What do Agrochemicals, Food Products and Household Appliances have in common?
What do Telecom Services, Oil Exploration & Production and Electric Utilities have in common?
The first set is three of the best performing sectors in India in terms of stock market returns over the last ten years. The second set, you guessed it, is three of the worst performing sectors for stock market investors.
Chart shows the top 10 best and worst performing sectors in India in terms of investor returns from 2008 to 2018
Note that cumulative returns here mean median of CAGR returns within each sector
Does this mean the key to great returns is to identify the “right” sectors and not worry about individual companies?
In other words, Buffett’s quote about picking businesses with good economics and not rely on management ability.
When a management with a reputation for brilliance tackles a business with a reputation for bad economics, it is the reputation of the business that remains intact.
Good or Bad economics typically apply to entire industries with exceptions being on account of differentiated business models. e.g. Asset light hotel models over traditional owned and operated properties.
Just median cumulative returns don’t answer that question. For that, we need to consider the amount of variability of returns within a given sector.
How do we measure variability of returns?
The most obvious metric for variability (or volatility) is standard deviation. But to make it comparable across sectors, we need a measure called coefficient of variation (CV) which is the [standard deviation of returns] / [average of returns]
Two illustrative sets of returns to show how Coefficient of Variation serves to compare variability within a sector
Returns of the three companies in the first set cluster around a value and tend to be positive or negative at the same time. For those in the second set, returns are widely dispersed and therefore show relatively higher Coefficient of Variation.
Think of the low returns variability sector as a commodity sector with low pricing power. High returns variability can be a sign that returns depend on management’s ability to pick a differentiated strategy and execute well.
We make one adjustment. We consider absolute values of CV, else the combined average value of CV for the three years would be artificially low because of the negative values.
The returns versus variability grid for Indian sectors
Each point represents a sector’s cumulative returns from 2008 to 2018 (higher returns to the right) and returns variability within that sector (higher variability towards to the top). The orange lines represent the median return and variability for the overall market.
Some of the extreme values have been labelled but it’s hard to make much of this chart except that most sectors cluster around 1.7x cumulative return and 1.95 CV as variability with a few exceptions.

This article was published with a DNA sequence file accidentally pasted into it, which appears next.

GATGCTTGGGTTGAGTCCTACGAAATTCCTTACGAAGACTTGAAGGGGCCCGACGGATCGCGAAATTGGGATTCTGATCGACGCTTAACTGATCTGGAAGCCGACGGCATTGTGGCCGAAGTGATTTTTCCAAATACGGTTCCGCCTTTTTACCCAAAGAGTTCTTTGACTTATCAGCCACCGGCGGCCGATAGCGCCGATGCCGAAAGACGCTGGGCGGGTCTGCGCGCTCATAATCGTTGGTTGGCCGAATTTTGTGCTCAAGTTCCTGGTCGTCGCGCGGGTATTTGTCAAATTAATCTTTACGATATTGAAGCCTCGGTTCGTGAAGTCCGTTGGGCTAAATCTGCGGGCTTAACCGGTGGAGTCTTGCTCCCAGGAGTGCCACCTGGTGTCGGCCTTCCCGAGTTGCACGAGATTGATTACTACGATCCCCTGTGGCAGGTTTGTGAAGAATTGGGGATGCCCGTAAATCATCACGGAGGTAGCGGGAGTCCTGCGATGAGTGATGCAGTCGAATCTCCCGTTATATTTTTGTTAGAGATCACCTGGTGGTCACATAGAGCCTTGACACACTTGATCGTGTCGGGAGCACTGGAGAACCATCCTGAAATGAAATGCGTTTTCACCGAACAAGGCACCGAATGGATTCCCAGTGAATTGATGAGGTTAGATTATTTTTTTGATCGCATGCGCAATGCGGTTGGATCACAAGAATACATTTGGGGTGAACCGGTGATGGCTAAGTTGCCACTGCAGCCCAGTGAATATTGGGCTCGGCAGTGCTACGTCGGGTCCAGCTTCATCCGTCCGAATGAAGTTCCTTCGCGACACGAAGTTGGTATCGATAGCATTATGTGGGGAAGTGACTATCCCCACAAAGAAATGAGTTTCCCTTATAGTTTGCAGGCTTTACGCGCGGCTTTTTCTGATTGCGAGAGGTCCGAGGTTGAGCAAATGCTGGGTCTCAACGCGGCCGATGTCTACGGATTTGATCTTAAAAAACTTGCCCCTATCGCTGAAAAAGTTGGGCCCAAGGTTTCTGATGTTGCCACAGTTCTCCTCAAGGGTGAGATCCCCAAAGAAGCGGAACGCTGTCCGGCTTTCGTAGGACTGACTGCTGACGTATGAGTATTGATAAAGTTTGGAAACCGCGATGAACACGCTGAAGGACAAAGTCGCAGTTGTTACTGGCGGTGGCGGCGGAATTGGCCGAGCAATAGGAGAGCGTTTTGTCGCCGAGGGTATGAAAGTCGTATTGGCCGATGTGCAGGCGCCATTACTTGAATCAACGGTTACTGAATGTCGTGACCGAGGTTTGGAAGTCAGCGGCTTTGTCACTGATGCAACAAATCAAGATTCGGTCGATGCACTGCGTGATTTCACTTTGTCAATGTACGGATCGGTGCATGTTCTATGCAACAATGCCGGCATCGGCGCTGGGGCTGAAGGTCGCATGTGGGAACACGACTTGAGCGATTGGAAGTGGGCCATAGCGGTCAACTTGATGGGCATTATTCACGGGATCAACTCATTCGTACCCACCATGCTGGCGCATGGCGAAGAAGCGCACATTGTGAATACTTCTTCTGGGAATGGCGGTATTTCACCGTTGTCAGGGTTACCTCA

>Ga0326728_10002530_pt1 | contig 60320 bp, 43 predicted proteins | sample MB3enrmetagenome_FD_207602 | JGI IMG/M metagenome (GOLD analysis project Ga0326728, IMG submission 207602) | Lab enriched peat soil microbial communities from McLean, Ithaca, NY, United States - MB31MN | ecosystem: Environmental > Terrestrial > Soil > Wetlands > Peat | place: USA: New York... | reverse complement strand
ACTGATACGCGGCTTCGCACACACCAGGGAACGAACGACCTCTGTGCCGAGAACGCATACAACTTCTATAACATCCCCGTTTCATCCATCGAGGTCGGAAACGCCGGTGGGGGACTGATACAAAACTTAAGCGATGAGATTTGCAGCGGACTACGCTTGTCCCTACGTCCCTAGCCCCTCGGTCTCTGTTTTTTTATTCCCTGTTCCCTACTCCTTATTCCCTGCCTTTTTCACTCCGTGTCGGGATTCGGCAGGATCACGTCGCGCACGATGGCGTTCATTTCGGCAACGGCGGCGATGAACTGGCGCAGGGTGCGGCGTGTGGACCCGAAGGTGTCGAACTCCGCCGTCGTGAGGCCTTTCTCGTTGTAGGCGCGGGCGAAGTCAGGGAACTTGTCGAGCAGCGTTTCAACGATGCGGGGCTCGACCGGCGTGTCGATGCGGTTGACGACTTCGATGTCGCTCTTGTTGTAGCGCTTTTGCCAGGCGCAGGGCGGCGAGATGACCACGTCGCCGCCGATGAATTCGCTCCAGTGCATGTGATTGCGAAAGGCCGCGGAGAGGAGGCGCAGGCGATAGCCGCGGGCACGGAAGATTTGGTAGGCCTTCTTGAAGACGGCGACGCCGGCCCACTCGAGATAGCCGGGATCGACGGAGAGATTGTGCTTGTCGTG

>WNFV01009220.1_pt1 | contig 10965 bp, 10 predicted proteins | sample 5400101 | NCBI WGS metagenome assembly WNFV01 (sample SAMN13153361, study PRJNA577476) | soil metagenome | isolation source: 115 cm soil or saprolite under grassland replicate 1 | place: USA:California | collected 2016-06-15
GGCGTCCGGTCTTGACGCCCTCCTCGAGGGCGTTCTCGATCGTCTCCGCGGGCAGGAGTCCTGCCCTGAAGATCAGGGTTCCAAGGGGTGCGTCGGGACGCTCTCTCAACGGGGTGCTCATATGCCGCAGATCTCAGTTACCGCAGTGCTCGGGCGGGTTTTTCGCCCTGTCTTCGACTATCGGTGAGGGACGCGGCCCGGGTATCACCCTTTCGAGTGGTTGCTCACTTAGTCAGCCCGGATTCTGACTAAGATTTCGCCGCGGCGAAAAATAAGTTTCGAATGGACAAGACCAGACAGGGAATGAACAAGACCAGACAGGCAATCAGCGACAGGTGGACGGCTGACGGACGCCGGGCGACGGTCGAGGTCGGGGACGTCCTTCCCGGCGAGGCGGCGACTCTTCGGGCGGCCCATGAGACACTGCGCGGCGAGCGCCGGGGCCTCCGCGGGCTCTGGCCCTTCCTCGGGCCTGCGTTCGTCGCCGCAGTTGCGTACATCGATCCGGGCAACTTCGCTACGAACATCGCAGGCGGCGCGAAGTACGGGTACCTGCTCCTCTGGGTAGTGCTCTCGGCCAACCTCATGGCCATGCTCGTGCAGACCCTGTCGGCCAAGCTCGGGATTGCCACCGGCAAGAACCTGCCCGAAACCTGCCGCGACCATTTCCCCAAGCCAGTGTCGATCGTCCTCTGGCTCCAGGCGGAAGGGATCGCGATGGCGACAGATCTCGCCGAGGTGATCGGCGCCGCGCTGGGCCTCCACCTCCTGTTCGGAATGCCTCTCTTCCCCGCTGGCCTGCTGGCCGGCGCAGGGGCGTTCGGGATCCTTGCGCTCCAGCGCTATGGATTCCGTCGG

Let’s look at sectors on the edges of both axes to put them into four boxes based on percentile values.
This chart is a zoomed in version of the previous one and only shows the sectors that fall outside the 25th to 75th percentile band on both axes.
How to interpret the four boxes:
- High Return, Low Variability – If you picked these sectors between 2008 and 2018, you almost certainly made money
- High Return, High Variability – You made money unless you made poor picks
- Low Return, High Variability – You lost money unless you made brilliant picks
- Low Return, Low Variability – You lost money almost certainly
Example: Agrochemicals companies delivered a cumulative return of almost 9x over 10 years. The variability in returns across companies was lower than the overall market. On the other hand, Realty showed negative returns over 10 years (return multiple < 1) and high variability in returns ~4.3 or 430%
Now go back to the first table showing overall best and worst performing sectors from 2008 to 2018.
Where the returns came from
Four of the 10 best performing sectors (Agrochemicals, Household Appliances, Fibres & Plastics and Auto Parts & Equipment) feature in the high return – low variability box. This means if you had identified these sectors as being of high interest to investors, your returns would exceed most of the market by a distance.
Specialty Chemicals has been another strong sector for investors. Except, there were some poor performers in there so some ability to screen poor companies was required.
Where value was destroyed
Three of the 10 worst performing sectors (Transport Related Services, Exploration & Production, Heavy Electrical Equipment) feature in the “Low Return – Low Variability” Box implying they have been out of favour for a while. No amount of skill at stock-picking would have helped deliver decent returns.
Three more poor performing sectors (Shipping, Education, Realty) are in the “Low Return – High Variability” Box. Think of these as minefields where finding the right stocks required a combination of extraordinary luck and skill.
The data suggests being in the right sectors certainly influences your chances of getting lucky as an investor.
So how do you find the “right” sectors for the future?
*Shrug* No idea.
My next step is to do a deep dive to find correlations between fundamentals and price moves for the best and worst-performing sectors. My starting hypothesis is that a combination of rising sales growth rates and ROCEs plus good press drives sector returns. But then again, it might also be mostly random.
More to come on this.